Detecting a squash ball using OpenCV

I love the intersection of sport and stats and have wanted to see something in the squash space for a while. My crazy ambitious goal was to output stats on things like the average height on the front wall per player or the average distance from the wall of shots. I realised in order to do this I'd need to be able to detect a ball in a video. So, in my (not very frequent) spare time I've been working on trying to use computer vision to detect a squash ball in a video. After seeing this post on Player Tracking in Squash, I was inspired to write up where I've got to.

Note: The code is available online at gitlab

Given I know python I used that and the OpenCV library for computer vision. With this I'm able to read in a video and process it frame by frame. A quick disclaimer, I code in python for a living but have no experience with OpenCV or anything related to computer vision. The code I've written is the result of a lot of trial and error and gradual improvements. I am certainly not claiming this is the best or even a good way to detect a squash ball!

The code tries to seperate the "background" of the video, in our case the court from the moving objects. The moving objects should be the "foreground" and in our case should be the players and the balls. When the camera angle is fixed (i.e. the background remains the same throughout the video clip) there are reasonably good algorithms for doing this. I'm using a function called createBackgroundSubtractorKNN which is a "K-nearest neighbours based Background/Foreground Segmentation algorithm". As the video plays it gets more an more information about what is background and what is foreground. My mental model of the algorithm is that if a given pixel is the same as it has always been then it is background. If it is different to normal then it is foreground.

After apply the background detection on a frame of the video we get an images where pixels that are the background are in black, and those in the foreground are white. You can see in the below image we have two white blobs that are reasonably obviously squash player (along with their shadows), and you can just about make out a smudge that is where the ball is.

The above image is reasonably hard to work with, since there is a fair bit of noise. To make the image slightly easier to work with I run a process that tries to remove this noise (small dots around the shadow). In code terms I erode the image and then dilate it. The below image (from a different point in the video), shows a cleaner (more "blocky") version.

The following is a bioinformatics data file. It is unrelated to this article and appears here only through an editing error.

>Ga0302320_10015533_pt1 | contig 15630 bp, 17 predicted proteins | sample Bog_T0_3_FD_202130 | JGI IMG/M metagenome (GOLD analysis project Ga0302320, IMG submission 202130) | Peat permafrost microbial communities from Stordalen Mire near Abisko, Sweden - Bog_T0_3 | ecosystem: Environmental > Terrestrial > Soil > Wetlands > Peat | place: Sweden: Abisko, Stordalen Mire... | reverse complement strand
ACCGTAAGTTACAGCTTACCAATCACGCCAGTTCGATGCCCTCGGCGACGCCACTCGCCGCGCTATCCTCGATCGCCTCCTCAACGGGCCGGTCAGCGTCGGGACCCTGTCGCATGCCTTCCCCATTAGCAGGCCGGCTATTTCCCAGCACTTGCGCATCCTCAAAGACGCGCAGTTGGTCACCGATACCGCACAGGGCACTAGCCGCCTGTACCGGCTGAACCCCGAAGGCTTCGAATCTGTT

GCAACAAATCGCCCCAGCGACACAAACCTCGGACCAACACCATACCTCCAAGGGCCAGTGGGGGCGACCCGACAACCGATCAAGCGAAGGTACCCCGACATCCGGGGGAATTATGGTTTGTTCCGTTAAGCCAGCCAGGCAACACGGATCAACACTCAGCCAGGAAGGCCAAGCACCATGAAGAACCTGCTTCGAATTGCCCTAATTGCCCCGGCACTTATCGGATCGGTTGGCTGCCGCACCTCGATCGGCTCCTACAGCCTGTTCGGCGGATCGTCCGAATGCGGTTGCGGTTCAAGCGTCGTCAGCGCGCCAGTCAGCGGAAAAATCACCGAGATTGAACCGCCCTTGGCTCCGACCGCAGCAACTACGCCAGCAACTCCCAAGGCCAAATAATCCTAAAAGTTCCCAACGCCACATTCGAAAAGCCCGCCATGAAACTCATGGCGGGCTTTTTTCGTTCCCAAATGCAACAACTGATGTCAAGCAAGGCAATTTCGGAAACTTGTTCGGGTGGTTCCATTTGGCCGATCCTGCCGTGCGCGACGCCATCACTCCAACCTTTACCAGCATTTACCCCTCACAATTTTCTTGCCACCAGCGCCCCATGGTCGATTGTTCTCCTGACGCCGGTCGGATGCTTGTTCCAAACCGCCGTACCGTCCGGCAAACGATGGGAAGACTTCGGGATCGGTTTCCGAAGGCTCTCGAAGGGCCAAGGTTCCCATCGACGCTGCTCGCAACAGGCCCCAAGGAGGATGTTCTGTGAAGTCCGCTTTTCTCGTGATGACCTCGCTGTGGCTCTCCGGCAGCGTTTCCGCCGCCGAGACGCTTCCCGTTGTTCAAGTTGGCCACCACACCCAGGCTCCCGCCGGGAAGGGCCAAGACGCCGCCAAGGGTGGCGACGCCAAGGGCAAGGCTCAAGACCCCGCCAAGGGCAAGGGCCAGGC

In the above image the ball is above the head of the leftmost player. However, you can also see that there is 1 other potentiall ball. It is our intuition that means we can rule out the lower "ball", but this is something I haven't been able to codify yet. I haven't done anything with machine learning, but from what I've read it feels like it would be reasonably easy to train a model that would accurately choose the ball. This might be what I look at in the future.

From this image we detect the "contours", which "can be explained simply as a curve joining all the continuous points (along the boundary), having same color or intensity". When things go well, we can filter out the two large contours and be left with just one for the ball. Obviously, things rarely go this well, and I've had various attempts to figure out which of the contours is actually the ball.

The code that generates the video below is very naive and just tries to filter out any contours that are too large to be the ball, or where the radius isn't within a reasonable size. If this naive filtering returns a single contour then I draw that onto the video. If it returns more than one then for now we simply don't draw anything. You can see from the below it does a reasonable of following the ball, but there is definitely room for improvement.

The "final" result

The following video is just a couple of rallies from a video I shot at the junior tournament at my local club. By filming myself I can control the camera angle (I only have one camera!). The background detection algorithm keeps a history of previous frames (in my case up to 400) that it uses to separate the foreground and the background. When the camera angle changes that history is now wrong and there is a period of time where almost everything is seen as foreground and nothing is seen as background.

Next steps

I'd love to be able to run this algorithm on some squashtv videos. I won't be able to do anything about the changing camera angles, but there is room for improvement with the detection of the squash ball. The glass courts used by the pros are amazing but the reflections and the crowd movement through the glass make the ball detection much harder.

If you take a look at around 25 seconds into this clip (Ashour v ElShorbagy from the Grasshopper Cup) you can see the reflection of the ball on the side wall. This following image gets processed as follows.

The ball and its reflection are the two dots 1/3rd of the way down the left hand side of the image. You can also see random other bits of noise. My goal is to have something capable of detecting the ball from that noisy image.